For Immediate Release
March 11, 2021
Betsy Holahan firstname.lastname@example.org
Paul Guequierre email@example.com
Report Outlines Seven Recommendations for Improved Future Program Effectiveness and Examines Innovative County Strategies for Pandemic Responses
WASHINGTON, D.C. – As America’s counties prepare for a historic federal investment to help mitigate the virus and aid the nation’s economic recovery through the American Rescue Plan, the National Association of Counties today issued a report on the Coronavirus Relief Fund (CRF) – part of the previous COVID relief package – and the effectiveness of federal funding in meeting the needs of counties. The report also highlights innovative county strategies to address the pandemic, focusing on initiatives that further social equity. The independent assessment was authored by the National Academy of Public Administration.
CRF funding – part of the Coronavirus Aid, Relief, and Economic Security (CARES) Supplemental Appropriations Act of 2020 – provided direct assistance to state, local and tribal governments, the District of Columbia and five U.S. territories to help cover the costs of responding to the COVID-19 pandemic. The CRF was intended to support frontline pandemic responses such as public health, emergency management, social services, and public safety that are under critical strain from increased demand.
“Faced with an unprecedented public health and economic crisis, America’s counties quickly focused on solutions with our state and federal partners to serve our residents,” said National Association of Counties Executive Director Matthew Chase. “This report examines the lessons learned over the past year, not only to celebrate our successes, but also to implement improvements as we embark on the largest federal investment in counties in our nation’s history through the State and Local Coronavirus Fiscal Recovery Funds.”
“The COVID-19 pandemic has had a profound impact on county governments,” said Terry Gerton, president and CEO of the Academy. “This report helps us see where program improvements can be made in the future, and it highlights best practices at the county level. As the report notes, future pandemic response legislation should support continued effective and innovative county COVID-19 programs and leadership. We also were pleased to see some significant programmatic success stories emerge from this crisis, especially where strengthening social equity is concerned.”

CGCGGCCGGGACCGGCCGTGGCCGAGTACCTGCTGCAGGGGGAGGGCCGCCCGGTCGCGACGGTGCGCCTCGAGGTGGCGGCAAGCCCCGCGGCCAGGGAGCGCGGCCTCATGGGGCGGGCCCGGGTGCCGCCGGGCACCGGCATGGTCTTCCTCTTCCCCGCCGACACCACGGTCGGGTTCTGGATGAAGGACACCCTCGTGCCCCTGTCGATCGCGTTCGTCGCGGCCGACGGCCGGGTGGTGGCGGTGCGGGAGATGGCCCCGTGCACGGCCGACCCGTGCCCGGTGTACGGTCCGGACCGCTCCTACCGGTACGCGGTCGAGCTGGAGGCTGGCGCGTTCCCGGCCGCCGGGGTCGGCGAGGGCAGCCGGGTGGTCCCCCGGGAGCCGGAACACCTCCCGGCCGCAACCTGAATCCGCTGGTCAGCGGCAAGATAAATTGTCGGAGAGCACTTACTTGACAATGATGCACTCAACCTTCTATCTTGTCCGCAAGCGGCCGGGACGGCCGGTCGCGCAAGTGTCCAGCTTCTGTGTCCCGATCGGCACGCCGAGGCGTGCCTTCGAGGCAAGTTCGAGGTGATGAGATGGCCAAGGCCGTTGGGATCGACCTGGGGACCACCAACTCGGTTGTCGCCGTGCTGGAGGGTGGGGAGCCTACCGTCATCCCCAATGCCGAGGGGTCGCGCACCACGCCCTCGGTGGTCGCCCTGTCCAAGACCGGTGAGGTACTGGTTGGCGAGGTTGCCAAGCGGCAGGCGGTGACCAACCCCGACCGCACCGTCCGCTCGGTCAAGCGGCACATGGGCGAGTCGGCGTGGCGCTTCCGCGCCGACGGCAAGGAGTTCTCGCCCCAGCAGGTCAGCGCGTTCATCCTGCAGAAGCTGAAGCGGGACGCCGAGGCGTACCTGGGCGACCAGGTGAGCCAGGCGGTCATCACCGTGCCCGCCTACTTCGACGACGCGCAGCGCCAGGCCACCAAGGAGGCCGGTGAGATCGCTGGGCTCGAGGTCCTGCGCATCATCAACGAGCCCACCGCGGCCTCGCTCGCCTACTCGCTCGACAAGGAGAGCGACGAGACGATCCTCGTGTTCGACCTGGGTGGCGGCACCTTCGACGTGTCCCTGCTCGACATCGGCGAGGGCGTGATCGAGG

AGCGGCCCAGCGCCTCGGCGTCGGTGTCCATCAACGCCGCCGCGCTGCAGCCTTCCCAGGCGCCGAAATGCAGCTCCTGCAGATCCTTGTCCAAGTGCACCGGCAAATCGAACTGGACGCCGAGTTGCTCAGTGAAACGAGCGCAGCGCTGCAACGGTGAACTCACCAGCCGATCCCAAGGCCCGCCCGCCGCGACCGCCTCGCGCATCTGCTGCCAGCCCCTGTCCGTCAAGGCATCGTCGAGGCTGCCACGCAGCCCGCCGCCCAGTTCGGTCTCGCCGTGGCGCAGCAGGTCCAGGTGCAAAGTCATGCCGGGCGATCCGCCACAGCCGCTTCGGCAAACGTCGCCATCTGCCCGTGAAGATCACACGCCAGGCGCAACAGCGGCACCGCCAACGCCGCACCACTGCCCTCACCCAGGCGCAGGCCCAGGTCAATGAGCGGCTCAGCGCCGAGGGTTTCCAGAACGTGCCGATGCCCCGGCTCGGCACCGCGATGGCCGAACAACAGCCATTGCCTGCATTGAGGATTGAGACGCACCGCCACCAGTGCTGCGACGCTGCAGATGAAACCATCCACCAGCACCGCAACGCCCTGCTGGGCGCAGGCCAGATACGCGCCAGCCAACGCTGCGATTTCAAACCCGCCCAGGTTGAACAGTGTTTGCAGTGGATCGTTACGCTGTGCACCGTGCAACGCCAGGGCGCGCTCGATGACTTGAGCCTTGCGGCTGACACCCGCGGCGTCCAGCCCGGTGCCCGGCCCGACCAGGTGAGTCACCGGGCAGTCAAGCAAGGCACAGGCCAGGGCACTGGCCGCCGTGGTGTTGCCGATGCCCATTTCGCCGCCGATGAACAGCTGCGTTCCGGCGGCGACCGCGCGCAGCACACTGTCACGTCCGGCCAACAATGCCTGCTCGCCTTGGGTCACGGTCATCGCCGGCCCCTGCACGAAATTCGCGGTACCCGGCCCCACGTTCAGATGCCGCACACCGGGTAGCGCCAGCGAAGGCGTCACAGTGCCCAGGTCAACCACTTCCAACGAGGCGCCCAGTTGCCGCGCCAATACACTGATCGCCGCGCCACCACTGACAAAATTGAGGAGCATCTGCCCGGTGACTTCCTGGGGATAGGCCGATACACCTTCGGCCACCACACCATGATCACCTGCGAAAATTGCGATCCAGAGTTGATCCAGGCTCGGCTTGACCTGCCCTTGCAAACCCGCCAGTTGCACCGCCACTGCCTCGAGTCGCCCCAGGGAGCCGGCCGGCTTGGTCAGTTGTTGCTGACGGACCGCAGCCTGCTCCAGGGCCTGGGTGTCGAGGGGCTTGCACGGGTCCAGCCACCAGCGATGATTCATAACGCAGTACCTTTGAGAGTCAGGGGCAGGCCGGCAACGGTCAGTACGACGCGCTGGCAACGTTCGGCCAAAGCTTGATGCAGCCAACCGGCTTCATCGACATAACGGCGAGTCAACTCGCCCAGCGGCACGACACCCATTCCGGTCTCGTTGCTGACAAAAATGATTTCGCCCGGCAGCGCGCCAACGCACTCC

The report identified seven key areas in which policy changes could improve program effectiveness for both current and future federal-to-local programs:
NACo also worked with the Academy to identify and document innovative strategies counties applied in deploying CRF dollars, with special attention to programs focusing on inclusive economic recovery and on assisting vulnerable and underserved populations. The counties profiled include Cook County, Ill.; Franklin County, Ohio; Hennepin County, Minn.; Lee County, Fla.; New Castle County, Del. and Pierce County, Wash. Each profile illustrates creative solutions that are driving revitalization focused on those residents most in need.
To learn more about the recommendations and best practices, read the full report here.
About the National Academy of Public Administration
Chartered by Congress to provide non-partisan expert advice, the Academy is an independent, non-profit, and non-partisan organization established in 1967 to assist government leaders in building more effective, efficient, accountable, and transparent organizations. Learn more at www.napawash.org
About the National Association of Counties
The National Association of Counties (NACo) strengthens America’s counties, including nearly 40,000 county elected officials and 3.6 million county employees. Founded in 1935, NACo unites county officials to advocate for county government priorities in federal policymaking; promote exemplary county policies and practices; nurture leadership skills and expand knowledge networks; optimize county and taxpayer resources and cost savings; and enrich the public’s understanding of county government. Learn more at www.naco.org